Sudan former President Omar al-Bashir has been sentenced to two years in detention in a state-run reform centre over financial irregularity and corruption charges in the first of several cases against the leader who was removed after nearly 30 years in power.
A court in the capital Khartoum on Saturday convicted al-Bashir, who was overthrown in April after months of nationwide demonstrations, on charges of illegal possession of foreign currency, illicit financial gains, and corruption.
“The court convicted Omar Hassan al-Bashir,” judge Al-Sadiq Abdelrahman said. “The court decided to send him to a community reform centre for two years.”
The judge said that “under the law, those who reached the age of 70 shall not serve jail terms.”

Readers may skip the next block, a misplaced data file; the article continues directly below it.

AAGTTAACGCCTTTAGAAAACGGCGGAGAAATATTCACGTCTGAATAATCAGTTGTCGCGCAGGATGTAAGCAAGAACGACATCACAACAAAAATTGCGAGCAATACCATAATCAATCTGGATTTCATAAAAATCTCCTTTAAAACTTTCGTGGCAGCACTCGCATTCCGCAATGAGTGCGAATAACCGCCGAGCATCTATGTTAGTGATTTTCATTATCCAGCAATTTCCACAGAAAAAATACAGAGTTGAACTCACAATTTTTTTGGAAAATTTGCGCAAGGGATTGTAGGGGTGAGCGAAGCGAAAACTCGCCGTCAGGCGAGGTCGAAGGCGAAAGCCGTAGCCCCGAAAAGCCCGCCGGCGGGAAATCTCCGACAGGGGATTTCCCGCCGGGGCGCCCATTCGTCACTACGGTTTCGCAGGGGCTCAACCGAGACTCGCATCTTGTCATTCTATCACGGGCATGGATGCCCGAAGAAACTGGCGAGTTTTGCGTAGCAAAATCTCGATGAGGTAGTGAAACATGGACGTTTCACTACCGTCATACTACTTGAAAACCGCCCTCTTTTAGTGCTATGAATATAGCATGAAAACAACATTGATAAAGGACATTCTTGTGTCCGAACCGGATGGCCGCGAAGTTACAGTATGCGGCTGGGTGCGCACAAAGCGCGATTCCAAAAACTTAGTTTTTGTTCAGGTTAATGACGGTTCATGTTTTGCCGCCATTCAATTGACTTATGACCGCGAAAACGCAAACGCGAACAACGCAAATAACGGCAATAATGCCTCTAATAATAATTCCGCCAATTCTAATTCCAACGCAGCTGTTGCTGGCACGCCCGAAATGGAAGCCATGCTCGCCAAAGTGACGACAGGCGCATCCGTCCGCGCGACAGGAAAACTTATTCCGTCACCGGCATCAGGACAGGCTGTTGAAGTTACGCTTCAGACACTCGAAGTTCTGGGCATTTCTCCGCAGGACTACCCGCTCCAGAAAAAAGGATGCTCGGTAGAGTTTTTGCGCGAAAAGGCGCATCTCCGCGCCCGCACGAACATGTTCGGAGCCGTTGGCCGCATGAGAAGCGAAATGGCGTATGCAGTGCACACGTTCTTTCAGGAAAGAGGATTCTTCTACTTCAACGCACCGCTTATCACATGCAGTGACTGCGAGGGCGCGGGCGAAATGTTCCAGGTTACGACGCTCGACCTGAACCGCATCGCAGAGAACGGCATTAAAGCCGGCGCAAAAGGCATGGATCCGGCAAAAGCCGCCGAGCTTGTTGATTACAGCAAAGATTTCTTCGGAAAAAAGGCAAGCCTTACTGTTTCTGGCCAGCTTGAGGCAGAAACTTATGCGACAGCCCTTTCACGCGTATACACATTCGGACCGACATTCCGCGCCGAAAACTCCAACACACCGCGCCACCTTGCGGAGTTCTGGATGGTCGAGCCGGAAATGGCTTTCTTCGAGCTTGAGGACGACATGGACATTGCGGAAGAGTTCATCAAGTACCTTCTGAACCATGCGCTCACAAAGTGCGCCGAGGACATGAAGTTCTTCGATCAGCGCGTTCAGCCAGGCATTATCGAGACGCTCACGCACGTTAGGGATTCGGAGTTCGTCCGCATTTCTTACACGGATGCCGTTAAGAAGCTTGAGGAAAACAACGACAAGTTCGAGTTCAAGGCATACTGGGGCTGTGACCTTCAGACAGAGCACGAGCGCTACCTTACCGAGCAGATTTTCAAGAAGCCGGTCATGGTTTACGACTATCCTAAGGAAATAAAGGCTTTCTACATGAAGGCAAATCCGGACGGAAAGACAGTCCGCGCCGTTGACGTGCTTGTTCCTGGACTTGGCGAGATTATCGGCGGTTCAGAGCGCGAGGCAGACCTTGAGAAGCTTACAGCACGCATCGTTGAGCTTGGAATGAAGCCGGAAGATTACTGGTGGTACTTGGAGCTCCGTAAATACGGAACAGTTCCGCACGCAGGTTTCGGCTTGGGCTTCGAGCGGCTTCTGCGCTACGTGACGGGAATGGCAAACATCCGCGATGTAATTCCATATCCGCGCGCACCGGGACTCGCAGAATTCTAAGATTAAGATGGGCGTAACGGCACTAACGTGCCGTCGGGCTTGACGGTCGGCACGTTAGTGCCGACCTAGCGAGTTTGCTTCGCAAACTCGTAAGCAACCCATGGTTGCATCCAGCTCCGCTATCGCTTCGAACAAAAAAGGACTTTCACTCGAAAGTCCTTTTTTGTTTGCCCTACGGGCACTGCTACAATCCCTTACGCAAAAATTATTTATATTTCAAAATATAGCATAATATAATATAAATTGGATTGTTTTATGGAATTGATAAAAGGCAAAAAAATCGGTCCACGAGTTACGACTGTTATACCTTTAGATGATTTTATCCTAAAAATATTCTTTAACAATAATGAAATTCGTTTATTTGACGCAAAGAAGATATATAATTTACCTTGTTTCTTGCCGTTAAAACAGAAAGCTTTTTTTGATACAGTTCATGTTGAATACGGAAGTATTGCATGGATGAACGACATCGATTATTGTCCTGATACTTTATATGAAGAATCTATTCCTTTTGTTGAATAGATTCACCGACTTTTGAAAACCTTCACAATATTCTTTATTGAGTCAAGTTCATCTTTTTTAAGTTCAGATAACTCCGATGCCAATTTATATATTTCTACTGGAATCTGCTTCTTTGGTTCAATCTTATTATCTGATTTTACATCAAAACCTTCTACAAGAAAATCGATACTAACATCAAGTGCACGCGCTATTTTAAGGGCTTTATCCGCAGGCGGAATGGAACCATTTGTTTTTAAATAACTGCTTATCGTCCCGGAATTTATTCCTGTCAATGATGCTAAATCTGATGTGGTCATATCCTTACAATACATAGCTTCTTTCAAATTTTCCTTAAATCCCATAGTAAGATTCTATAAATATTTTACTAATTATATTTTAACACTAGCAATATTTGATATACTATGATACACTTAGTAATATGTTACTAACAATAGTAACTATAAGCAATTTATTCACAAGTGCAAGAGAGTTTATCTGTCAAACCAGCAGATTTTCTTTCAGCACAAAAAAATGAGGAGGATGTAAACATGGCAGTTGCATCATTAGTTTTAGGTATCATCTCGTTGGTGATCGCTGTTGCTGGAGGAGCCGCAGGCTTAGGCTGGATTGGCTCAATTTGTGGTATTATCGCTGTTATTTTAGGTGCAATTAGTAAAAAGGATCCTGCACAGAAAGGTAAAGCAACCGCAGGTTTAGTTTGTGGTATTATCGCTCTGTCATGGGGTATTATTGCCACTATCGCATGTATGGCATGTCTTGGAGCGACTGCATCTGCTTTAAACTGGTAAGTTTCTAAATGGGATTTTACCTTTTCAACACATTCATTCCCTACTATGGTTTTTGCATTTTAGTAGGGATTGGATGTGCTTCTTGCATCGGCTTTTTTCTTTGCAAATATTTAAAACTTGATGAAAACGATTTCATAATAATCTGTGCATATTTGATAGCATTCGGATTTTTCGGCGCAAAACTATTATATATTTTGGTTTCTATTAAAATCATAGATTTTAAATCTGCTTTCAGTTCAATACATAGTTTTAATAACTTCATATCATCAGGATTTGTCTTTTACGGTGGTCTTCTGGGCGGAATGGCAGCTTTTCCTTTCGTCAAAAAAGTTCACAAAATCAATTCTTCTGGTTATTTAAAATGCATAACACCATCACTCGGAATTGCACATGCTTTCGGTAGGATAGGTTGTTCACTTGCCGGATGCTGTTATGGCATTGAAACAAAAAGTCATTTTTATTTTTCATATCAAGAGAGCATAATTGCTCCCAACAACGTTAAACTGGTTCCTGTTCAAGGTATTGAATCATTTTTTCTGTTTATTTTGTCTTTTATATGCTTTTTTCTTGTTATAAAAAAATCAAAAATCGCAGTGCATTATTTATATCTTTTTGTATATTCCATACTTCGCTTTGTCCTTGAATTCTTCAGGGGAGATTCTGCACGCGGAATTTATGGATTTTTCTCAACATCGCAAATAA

Bashir, 75, will serve his sentence after the verdict has been reached in another case in which he is accused of ordering the killing of demonstrators during the protests that led to his removal, the judge said.
Saturday’s case against the 75-year-old centred around suitcases filled with multiple currencies worth more than $130m which were found in his home.
While the former president admitted he had received $25m from Saudi Arabia’s Crown Prince Mohammed bin Salman (MBS), he pleaded not guilty to the charges.
Dressed in traditional white robes and turban, al-Bashir watched silently from inside a metal defendant’s cage while the judge read out the verdict on Saturday.
Before the verdict was read, supporters of al-Bashir briefly disrupted the proceedings and were pushed out of the courtroom by the security forces.